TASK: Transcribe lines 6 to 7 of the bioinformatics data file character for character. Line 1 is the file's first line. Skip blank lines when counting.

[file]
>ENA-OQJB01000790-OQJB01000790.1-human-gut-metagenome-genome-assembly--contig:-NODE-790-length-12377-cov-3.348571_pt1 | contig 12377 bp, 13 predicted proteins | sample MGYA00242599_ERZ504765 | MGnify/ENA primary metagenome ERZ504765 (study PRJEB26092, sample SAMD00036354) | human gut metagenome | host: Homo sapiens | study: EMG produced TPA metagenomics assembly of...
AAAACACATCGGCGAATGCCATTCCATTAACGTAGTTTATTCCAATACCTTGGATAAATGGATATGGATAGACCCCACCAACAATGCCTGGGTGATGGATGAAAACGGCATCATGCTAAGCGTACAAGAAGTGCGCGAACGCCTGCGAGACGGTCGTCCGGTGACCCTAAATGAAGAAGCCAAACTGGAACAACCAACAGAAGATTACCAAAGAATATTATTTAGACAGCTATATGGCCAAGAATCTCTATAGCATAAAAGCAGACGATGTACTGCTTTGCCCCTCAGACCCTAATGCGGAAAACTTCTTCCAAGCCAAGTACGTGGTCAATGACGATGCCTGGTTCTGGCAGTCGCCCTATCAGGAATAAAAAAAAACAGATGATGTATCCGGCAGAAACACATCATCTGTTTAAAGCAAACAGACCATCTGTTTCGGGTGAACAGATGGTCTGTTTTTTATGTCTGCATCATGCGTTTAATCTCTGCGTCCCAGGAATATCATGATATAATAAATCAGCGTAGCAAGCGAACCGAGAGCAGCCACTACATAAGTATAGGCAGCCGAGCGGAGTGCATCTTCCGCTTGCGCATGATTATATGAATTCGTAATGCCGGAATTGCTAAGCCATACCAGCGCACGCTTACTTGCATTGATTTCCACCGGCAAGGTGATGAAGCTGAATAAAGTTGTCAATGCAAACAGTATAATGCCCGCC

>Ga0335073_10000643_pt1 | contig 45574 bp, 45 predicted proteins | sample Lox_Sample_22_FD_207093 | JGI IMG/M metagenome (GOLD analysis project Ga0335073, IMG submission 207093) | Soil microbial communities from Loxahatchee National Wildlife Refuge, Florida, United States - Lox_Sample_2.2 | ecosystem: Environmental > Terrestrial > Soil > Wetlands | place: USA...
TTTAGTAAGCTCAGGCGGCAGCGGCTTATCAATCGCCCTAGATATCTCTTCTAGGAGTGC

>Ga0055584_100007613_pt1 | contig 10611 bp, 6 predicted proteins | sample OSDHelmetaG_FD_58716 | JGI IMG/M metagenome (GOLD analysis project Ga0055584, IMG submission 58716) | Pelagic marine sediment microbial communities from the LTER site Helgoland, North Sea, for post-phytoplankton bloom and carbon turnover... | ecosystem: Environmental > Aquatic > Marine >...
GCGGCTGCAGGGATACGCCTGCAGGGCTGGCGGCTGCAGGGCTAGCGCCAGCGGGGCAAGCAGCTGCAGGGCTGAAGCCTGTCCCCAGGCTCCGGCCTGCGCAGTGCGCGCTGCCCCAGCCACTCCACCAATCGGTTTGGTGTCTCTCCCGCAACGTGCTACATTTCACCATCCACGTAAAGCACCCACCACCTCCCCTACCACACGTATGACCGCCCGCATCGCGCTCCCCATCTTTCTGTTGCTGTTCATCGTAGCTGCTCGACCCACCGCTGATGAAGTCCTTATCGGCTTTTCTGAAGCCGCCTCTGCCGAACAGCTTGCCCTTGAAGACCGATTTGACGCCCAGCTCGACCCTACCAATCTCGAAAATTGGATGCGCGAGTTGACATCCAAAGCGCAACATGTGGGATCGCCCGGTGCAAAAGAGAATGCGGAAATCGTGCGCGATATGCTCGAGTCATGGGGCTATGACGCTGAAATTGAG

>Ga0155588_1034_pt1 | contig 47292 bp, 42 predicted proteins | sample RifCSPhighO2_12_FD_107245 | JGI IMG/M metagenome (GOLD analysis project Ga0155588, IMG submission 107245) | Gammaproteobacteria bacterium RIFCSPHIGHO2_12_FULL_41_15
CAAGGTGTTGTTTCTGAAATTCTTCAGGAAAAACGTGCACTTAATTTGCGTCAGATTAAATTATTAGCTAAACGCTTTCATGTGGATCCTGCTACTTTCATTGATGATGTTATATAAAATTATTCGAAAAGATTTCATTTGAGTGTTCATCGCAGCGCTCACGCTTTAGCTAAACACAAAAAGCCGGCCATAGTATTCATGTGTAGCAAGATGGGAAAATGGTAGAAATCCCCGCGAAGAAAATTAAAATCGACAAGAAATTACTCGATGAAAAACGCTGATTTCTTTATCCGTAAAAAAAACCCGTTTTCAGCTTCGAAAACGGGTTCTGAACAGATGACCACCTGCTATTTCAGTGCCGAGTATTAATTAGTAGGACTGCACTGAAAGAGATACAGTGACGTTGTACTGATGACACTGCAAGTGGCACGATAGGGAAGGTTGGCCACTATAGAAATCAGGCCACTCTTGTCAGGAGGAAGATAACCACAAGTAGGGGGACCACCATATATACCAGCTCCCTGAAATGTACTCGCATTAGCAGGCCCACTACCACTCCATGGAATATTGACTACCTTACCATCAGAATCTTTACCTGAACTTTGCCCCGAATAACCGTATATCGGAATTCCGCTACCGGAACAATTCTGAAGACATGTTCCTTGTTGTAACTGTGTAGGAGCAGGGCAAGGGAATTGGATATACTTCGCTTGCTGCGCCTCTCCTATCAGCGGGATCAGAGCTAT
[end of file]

GCGGCTGCAGGGATACGCCTGCAGGGCTGGCGGCTGCAGGGCTAGCGCCAGCGGGGCAAGCAGCTGCAGGGCTGAAGCCTGTCCCCAGGCTCCGGCCTGCGCAGTGCGCGCTGCCCCAGCCACTCCACCAATCGGTTTGGTGTCTCTCCCGCAACGTGCTACATTTCACCATCCACGTAAAGCACCCACCACCTCCCCTACCACACGTATGACCGCCCGCATCGCGCTCCCCATCTTTCTGTTGCTGTTCATCGTAGCTGCTCGACCCACCGCTGATGAAGTCCTTATCGGCTTTTCTGAAGCCGCCTCTGCCGAACAGCTTGCCCTTGAAGACCGATTTGACGCCCAGCTCGACCCTACCAATCTCGAAAATTGGATGCGCGAGTTGACATCCAAAGCGCAACATGTGGGATCGCCCGGTGCAAAAGAGAATGCGGAAATCGTGCGCGATATGCTCGAGTCATGGGGCTATGACGCTGAAATTGAG

>Ga0155588_1034_pt1 | contig 47292 bp, 42 predicted proteins | sample RifCSPhighO2_12_FD_107245 | JGI IMG/M metagenome (GOLD analysis project Ga0155588, IMG submission 107245) | Gammaproteobacteria bacterium RIFCSPHIGHO2_12_FULL_41_15